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Menorah Display OK Is 'Outrageous'

November 18, 1990

It is unfortunate that a bare majority of the all-Jewish Beverly Hills City Council has succumbed to pressure exerted by the Chabad sect of Orthodox Jews by again permitting the erection of a 28-foot Hanukkah menorah on public land adjacent to City Hall. (Times, Nov. 8). It is outrageous that the council's three-member majority apparently based its decision on the flatly false claim that a menorah--the nine-branched candelabrum whose construction, mode of lighting and placement are all regulated in detail by the code of Jewish religious laws--is somehow not a religious symbol.

In an Oct. 16 letter to all members of the City Council, the American Jewish Congress explained that the U.S. Supreme Court had rejected the absurd claim that the menorah is a purely secular symbol of the eight-day Jewish festival. In its July, 1989, opinion in the Pittsburgh menorah/creche cases, the high court specifically declared: "The menorah, one must recognize, is a religious symbol; it serves to commemorate the miracle of the oil as described in the Talmud."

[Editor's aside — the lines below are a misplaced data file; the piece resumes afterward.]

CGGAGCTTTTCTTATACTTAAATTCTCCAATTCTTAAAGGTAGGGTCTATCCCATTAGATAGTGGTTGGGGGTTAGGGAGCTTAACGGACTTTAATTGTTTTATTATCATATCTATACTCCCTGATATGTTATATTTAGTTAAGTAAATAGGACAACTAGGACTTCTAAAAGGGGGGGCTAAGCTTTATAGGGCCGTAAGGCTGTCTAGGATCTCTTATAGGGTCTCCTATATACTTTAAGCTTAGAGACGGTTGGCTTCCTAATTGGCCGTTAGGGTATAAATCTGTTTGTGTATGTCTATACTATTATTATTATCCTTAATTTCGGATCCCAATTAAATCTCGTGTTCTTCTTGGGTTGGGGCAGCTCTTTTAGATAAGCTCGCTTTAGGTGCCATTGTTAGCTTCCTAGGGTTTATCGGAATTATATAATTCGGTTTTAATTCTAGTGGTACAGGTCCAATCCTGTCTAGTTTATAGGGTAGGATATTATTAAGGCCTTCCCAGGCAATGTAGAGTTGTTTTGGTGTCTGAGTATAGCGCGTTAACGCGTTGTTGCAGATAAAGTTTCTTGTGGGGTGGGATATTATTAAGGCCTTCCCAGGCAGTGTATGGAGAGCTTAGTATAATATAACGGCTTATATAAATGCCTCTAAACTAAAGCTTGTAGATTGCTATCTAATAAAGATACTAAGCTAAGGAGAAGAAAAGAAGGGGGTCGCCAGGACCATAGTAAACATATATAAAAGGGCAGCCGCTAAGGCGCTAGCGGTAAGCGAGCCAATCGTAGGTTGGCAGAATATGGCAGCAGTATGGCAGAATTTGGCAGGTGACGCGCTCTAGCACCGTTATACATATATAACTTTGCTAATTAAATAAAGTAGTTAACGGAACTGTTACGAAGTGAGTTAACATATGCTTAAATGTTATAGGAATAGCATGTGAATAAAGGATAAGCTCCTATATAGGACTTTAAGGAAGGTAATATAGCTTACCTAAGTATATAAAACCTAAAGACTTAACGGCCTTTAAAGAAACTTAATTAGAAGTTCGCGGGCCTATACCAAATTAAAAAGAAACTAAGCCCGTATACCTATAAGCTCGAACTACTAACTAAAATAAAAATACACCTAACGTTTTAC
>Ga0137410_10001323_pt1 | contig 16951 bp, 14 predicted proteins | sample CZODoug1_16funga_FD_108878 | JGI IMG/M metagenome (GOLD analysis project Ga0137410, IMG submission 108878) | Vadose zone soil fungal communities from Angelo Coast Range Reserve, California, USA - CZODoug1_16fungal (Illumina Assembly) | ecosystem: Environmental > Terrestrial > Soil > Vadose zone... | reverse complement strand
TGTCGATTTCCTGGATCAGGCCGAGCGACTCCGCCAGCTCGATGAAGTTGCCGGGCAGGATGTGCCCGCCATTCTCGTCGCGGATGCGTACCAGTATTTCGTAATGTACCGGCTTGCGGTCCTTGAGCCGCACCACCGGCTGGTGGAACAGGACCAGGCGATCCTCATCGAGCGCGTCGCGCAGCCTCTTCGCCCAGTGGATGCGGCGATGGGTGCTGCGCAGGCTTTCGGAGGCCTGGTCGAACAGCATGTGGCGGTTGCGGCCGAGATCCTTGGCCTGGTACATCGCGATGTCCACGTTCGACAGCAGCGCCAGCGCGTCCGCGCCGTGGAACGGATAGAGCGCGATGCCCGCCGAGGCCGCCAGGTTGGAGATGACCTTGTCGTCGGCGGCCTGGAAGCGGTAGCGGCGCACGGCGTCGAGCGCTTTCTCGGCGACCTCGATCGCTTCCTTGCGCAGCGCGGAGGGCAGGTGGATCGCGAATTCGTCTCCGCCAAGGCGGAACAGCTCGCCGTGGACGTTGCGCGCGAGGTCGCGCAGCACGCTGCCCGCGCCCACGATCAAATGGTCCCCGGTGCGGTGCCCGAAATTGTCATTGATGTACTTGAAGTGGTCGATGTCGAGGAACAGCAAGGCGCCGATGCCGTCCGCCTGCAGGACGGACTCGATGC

Subsequent court decisions have built upon this foundation. In June of this year, the Supreme Court refused to review a federal appeals court opinion holding unconstitutional a menorah erected on public land within sight of the Burlington, Vt., City Hall--a case factually indistinguishable from Beverly Hills' display. In addition, last Jan. 4, an L.A. Superior Court judge ruled unconstitutional the stand-alone display of a nativity scene in a public park across the street from the city of Downey's civic center.

Chabad's lawyer's argument that the display of a menorah is justified because of the city's "decorations on Wilshire Boulevard . . . (including) a Madonna and angels" is plainly wrong. To its credit, none of Beverly Hills' city-sponsored holiday displays contain any such decorations. Indeed, Chabad's menorah is the only religious symbol the city permits on government property.

On a more fundamental level, what message is sent by an all-Jewish city council that permits the semi-permanent display of a symbol of its own religion while not according similarly favored treatment to any other symbols? How many other government bodies will now choose to adopt policies that promote the religious practices or beliefs of their members?

DOUGLAS E. MIRELL

president, Pacific Southwest Region American Jewish Congress

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